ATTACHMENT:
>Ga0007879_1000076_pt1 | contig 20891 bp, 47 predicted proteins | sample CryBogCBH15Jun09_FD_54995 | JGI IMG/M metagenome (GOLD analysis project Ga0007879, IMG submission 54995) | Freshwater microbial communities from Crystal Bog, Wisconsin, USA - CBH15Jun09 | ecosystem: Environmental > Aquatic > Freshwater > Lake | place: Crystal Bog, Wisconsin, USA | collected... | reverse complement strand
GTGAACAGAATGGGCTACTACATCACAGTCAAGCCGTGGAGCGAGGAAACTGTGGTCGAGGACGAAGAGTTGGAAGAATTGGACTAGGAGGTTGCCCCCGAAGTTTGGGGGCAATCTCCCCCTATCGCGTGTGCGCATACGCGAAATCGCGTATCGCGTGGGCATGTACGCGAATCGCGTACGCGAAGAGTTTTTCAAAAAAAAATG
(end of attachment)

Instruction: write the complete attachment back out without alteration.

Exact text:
>Ga0007879_1000076_pt1 | contig 20891 bp, 47 predicted proteins | sample CryBogCBH15Jun09_FD_54995 | JGI IMG/M metagenome (GOLD analysis project Ga0007879, IMG submission 54995) | Freshwater microbial communities from Crystal Bog, Wisconsin, USA - CBH15Jun09 | ecosystem: Environmental > Aquatic > Freshwater > Lake | place: Crystal Bog, Wisconsin, USA | collected... | reverse complement strand
GTGAACAGAATGGGCTACTACATCACAGTCAAGCCGTGGAGCGAGGAAACTGTGGTCGAGGACGAAGAGTTGGAAGAATTGGACTAGGAGGTTGCCCCCGAAGTTTGGGGGCAATCTCCCCCTATCGCGTGTGCGCATACGCGAAATCGCGTATCGCGTGGGCATGTACGCGAATCGCGTACGCGAAGAGTTTTTCAAAAAAAAATG